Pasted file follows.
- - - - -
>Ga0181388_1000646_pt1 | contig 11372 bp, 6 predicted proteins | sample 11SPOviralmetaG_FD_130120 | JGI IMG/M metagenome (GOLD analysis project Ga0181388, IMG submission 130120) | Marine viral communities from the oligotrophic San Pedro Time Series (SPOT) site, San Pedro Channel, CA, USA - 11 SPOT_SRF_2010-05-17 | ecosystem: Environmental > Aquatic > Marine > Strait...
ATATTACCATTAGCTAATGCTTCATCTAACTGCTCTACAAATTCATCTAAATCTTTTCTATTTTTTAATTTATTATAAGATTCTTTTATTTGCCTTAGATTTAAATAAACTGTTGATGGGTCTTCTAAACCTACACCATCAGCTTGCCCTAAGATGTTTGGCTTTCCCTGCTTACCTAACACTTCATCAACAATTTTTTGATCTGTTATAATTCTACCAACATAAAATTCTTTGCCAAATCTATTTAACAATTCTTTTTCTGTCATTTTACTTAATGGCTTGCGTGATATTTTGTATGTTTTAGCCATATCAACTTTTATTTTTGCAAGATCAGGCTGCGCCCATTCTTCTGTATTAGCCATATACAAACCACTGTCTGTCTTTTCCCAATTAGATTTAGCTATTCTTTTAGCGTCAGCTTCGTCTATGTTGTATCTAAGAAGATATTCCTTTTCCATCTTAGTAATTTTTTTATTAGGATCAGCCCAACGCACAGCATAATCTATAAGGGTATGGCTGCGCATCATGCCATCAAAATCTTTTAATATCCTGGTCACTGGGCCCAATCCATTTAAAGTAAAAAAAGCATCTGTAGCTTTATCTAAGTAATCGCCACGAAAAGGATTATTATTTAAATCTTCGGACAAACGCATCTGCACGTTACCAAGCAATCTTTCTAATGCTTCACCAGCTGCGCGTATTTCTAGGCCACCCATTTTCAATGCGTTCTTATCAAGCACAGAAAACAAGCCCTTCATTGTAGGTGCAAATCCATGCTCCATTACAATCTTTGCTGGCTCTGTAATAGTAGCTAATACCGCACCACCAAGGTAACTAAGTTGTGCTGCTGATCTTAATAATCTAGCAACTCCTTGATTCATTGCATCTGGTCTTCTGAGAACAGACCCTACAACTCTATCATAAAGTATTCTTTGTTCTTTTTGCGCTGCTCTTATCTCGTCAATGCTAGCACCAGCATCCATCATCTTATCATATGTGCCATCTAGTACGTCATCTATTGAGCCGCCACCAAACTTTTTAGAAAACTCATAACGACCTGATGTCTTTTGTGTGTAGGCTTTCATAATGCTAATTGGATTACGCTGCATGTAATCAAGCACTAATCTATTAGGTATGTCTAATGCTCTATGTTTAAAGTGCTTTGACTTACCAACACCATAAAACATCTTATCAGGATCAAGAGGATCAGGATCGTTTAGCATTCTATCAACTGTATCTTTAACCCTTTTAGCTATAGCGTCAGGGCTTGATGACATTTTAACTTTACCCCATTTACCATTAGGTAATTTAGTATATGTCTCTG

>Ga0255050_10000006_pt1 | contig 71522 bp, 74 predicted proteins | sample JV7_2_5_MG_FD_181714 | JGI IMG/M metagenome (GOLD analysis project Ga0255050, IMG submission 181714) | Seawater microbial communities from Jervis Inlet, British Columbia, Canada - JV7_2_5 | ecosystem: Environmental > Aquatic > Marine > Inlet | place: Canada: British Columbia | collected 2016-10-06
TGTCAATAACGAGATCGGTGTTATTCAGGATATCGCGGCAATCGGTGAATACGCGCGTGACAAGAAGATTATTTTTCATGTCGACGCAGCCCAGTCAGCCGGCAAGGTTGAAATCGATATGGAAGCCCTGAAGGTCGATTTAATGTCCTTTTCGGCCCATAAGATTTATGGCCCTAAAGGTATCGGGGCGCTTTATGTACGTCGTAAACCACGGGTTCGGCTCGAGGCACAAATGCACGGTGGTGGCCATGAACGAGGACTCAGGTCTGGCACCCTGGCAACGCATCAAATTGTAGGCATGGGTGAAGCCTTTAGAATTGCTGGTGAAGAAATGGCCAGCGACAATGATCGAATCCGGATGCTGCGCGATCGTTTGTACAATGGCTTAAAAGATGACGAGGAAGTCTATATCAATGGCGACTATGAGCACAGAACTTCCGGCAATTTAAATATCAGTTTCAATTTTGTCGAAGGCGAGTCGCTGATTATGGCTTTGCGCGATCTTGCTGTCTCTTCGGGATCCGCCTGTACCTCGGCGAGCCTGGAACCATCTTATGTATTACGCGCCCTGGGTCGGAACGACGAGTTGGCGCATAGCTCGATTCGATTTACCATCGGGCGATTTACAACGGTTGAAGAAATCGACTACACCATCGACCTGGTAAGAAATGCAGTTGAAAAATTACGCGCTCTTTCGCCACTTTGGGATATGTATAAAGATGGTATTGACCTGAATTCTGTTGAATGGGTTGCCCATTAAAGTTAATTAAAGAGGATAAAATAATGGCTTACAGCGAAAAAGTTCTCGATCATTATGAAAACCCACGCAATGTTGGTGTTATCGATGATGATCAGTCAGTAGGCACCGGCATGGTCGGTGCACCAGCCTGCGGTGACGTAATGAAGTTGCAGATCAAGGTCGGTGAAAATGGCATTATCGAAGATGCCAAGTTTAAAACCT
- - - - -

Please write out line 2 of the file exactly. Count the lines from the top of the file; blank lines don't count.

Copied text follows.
ATATTACCATTAGCTAATGCTTCATCTAACTGCTCTACAAATTCATCTAAATCTTTTCTATTTTTTAATTTATTATAAGATTCTTTTATTTGCCTTAGATTTAAATAAACTGTTGATGGGTCTTCTAAACCTACACCATCAGCTTGCCCTAAGATGTTTGGCTTTCCCTGCTTACCTAACACTTCATCAACAATTTTTTGATCTGTTATAATTCTACCAACATAAAATTCTTTGCCAAATCTATTTAACAATTCTTTTTCTGTCATTTTACTTAATGGCTTGCGTGATATTTTGTATGTTTTAGCCATATCAACTTTTATTTTTGCAAGATCAGGCTGCGCCCATTCTTCTGTATTAGCCATATACAAACCACTGTCTGTCTTTTCCCAATTAGATTTAGCTATTCTTTTAGCGTCAGCTTCGTCTATGTTGTATCTAAGAAGATATTCCTTTTCCATCTTAGTAATTTTTTTATTAGGATCAGCCCAACGCACAGCATAATCTATAAGGGTATGGCTGCGCATCATGCCATCAAAATCTTTTAATATCCTGGTCACTGGGCCCAATCCATTTAAAGTAAAAAAAGCATCTGTAGCTTTATCTAAGTAATCGCCACGAAAAGGATTATTATTTAAATCTTCGGACAAACGCATCTGCACGTTACCAAGCAATCTTTCTAATGCTTCACCAGCTGCGCGTATTTCTAGGCCACCCATTTTCAATGCGTTCTTATCAAGCACAGAAAACAAGCCCTTCATTGTAGGTGCAAATCCATGCTCCATTACAATCTTTGCTGGCTCTGTAATAGTAGCTAATACCGCACCACCAAGGTAACTAAGTTGTGCTGCTGATCTTAATAATCTAGCAACTCCTTGATTCATTGCATCTGGTCTTCTGAGAACAGACCCTACAACTCTATCATAAAGTATTCTTTGTTCTTTTTGCGCTGCTCTTATCTCGTCAATGCTAGCACCAGCATCCATCATCTTATCATATGTGCCATCTAGTACGTCATCTATTGAGCCGCCACCAAACTTTTTAGAAAACTCATAACGACCTGATGTCTTTTGTGTGTAGGCTTTCATAATGCTAATTGGATTACGCTGCATGTAATCAAGCACTAATCTATTAGGTATGTCTAATGCTCTATGTTTAAAGTGCTTTGACTTACCAACACCATAAAACATCTTATCAGGATCAAGAGGATCAGGATCGTTTAGCATTCTATCAACTGTATCTTTAACCCTTTTAGCTATAGCGTCAGGGCTTGATGACATTTTAACTTTACCCCATTTACCATTAGGTAATTTAGTATATGTCTCTG